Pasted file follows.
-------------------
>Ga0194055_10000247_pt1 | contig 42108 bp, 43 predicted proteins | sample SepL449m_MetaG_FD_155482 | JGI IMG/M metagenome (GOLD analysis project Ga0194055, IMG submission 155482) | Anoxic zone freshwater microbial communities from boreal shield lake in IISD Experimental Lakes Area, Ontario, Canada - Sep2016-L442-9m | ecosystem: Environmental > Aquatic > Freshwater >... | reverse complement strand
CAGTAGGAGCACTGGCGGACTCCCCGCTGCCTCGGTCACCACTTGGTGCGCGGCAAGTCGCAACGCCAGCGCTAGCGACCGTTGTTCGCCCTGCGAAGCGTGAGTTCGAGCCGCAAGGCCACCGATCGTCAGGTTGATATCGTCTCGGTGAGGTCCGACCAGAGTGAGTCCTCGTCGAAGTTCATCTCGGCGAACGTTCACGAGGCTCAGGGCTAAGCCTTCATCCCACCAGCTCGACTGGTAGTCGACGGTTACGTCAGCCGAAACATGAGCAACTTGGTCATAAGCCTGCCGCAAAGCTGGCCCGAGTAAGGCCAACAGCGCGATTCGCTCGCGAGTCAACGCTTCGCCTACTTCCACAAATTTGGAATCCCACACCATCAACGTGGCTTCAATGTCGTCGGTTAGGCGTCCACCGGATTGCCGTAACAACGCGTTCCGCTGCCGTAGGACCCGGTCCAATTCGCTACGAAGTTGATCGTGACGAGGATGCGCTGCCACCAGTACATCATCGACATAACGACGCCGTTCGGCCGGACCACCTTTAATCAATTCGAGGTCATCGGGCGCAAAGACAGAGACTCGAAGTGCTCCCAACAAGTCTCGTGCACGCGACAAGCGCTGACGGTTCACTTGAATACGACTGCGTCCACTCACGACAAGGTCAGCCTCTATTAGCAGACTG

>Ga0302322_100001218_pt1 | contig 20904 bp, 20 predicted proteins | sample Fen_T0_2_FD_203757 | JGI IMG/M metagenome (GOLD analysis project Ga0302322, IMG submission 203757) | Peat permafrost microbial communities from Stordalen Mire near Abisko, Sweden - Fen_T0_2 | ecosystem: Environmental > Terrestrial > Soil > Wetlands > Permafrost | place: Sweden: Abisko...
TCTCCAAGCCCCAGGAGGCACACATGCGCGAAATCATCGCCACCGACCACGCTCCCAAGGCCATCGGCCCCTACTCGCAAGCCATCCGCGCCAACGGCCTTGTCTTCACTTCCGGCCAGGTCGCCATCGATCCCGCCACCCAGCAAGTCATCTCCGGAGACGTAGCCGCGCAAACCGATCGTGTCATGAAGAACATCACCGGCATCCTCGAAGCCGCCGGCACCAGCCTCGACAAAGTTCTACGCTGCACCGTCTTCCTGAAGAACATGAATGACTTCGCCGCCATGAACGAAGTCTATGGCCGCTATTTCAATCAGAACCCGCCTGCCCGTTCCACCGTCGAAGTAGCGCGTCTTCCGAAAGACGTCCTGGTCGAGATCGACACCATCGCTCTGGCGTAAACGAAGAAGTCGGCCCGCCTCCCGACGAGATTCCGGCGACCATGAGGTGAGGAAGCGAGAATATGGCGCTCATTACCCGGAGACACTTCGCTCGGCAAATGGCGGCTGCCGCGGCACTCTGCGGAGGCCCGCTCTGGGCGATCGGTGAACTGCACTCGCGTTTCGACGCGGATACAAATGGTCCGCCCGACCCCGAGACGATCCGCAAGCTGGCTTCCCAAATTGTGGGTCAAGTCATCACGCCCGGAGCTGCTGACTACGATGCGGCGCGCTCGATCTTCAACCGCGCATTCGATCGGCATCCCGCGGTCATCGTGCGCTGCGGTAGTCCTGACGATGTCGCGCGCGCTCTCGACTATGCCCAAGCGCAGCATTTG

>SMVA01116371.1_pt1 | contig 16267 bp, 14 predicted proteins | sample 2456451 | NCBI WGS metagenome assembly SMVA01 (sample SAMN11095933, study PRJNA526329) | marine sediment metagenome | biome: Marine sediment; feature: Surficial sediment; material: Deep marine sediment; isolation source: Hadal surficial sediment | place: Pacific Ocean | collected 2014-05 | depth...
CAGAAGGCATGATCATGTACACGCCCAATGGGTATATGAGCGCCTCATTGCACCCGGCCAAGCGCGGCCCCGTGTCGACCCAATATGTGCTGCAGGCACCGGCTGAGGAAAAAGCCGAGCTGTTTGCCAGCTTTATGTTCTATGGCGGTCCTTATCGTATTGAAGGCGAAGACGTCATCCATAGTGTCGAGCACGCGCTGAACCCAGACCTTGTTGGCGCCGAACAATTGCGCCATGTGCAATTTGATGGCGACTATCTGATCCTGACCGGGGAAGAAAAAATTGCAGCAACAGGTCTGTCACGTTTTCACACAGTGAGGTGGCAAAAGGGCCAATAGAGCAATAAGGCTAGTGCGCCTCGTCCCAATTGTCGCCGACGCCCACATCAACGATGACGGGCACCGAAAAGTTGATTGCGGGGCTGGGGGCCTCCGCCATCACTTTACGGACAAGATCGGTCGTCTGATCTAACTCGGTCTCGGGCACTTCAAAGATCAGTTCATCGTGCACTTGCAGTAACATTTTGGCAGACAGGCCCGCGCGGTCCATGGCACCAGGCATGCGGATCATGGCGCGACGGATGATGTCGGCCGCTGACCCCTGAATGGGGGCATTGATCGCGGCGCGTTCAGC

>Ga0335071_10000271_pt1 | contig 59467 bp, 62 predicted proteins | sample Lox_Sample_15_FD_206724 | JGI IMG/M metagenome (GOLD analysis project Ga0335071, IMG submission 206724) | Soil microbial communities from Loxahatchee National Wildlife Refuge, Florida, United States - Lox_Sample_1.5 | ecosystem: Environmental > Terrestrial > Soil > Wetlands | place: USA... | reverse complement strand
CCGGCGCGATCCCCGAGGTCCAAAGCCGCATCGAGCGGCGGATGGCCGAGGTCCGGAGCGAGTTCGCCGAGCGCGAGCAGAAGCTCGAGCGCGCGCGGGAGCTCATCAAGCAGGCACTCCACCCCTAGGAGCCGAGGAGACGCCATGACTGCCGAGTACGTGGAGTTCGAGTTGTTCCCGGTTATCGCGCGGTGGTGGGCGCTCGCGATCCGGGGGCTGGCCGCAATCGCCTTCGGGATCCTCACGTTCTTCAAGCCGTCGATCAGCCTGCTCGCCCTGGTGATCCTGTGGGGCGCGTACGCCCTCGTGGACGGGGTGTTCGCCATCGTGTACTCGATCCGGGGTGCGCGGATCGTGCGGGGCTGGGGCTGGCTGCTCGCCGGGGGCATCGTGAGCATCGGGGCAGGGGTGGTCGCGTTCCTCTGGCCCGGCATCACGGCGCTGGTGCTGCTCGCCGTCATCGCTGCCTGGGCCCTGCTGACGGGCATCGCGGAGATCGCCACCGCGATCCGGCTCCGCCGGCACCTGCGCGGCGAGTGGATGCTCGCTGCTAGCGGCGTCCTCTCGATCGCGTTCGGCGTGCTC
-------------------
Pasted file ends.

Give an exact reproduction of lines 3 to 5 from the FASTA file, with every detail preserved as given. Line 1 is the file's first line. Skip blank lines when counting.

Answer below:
>Ga0302322_100001218_pt1 | contig 20904 bp, 20 predicted proteins | sample Fen_T0_2_FD_203757 | JGI IMG/M metagenome (GOLD analysis project Ga0302322, IMG submission 203757) | Peat permafrost microbial communities from Stordalen Mire near Abisko, Sweden - Fen_T0_2 | ecosystem: Environmental > Terrestrial > Soil > Wetlands > Permafrost | place: Sweden: Abisko...
TCTCCAAGCCCCAGGAGGCACACATGCGCGAAATCATCGCCACCGACCACGCTCCCAAGGCCATCGGCCCCTACTCGCAAGCCATCCGCGCCAACGGCCTTGTCTTCACTTCCGGCCAGGTCGCCATCGATCCCGCCACCCAGCAAGTCATCTCCGGAGACGTAGCCGCGCAAACCGATCGTGTCATGAAGAACATCACCGGCATCCTCGAAGCCGCCGGCACCAGCCTCGACAAAGTTCTACGCTGCACCGTCTTCCTGAAGAACATGAATGACTTCGCCGCCATGAACGAAGTCTATGGCCGCTATTTCAATCAGAACCCGCCTGCCCGTTCCACCGTCGAAGTAGCGCGTCTTCCGAAAGACGTCCTGGTCGAGATCGACACCATCGCTCTGGCGTAAACGAAGAAGTCGGCCCGCCTCCCGACGAGATTCCGGCGACCATGAGGTGAGGAAGCGAGAATATGGCGCTCATTACCCGGAGACACTTCGCTCGGCAAATGGCGGCTGCCGCGGCACTCTGCGGAGGCCCGCTCTGGGCGATCGGTGAACTGCACTCGCGTTTCGACGCGGATACAAATGGTCCGCCCGACCCCGAGACGATCCGCAAGCTGGCTTCCCAAATTGTGGGTCAAGTCATCACGCCCGGAGCTGCTGACTACGATGCGGCGCGCTCGATCTTCAACCGCGCATTCGATCGGCATCCCGCGGTCATCGTGCGCTGCGGTAGTCCTGACGATGTCGCGCGCGCTCTCGACTATGCCCAAGCGCAGCATTTG

>SMVA01116371.1_pt1 | contig 16267 bp, 14 predicted proteins | sample 2456451 | NCBI WGS metagenome assembly SMVA01 (sample SAMN11095933, study PRJNA526329) | marine sediment metagenome | biome: Marine sediment; feature: Surficial sediment; material: Deep marine sediment; isolation source: Hadal surficial sediment | place: Pacific Ocean | collected 2014-05 | depth...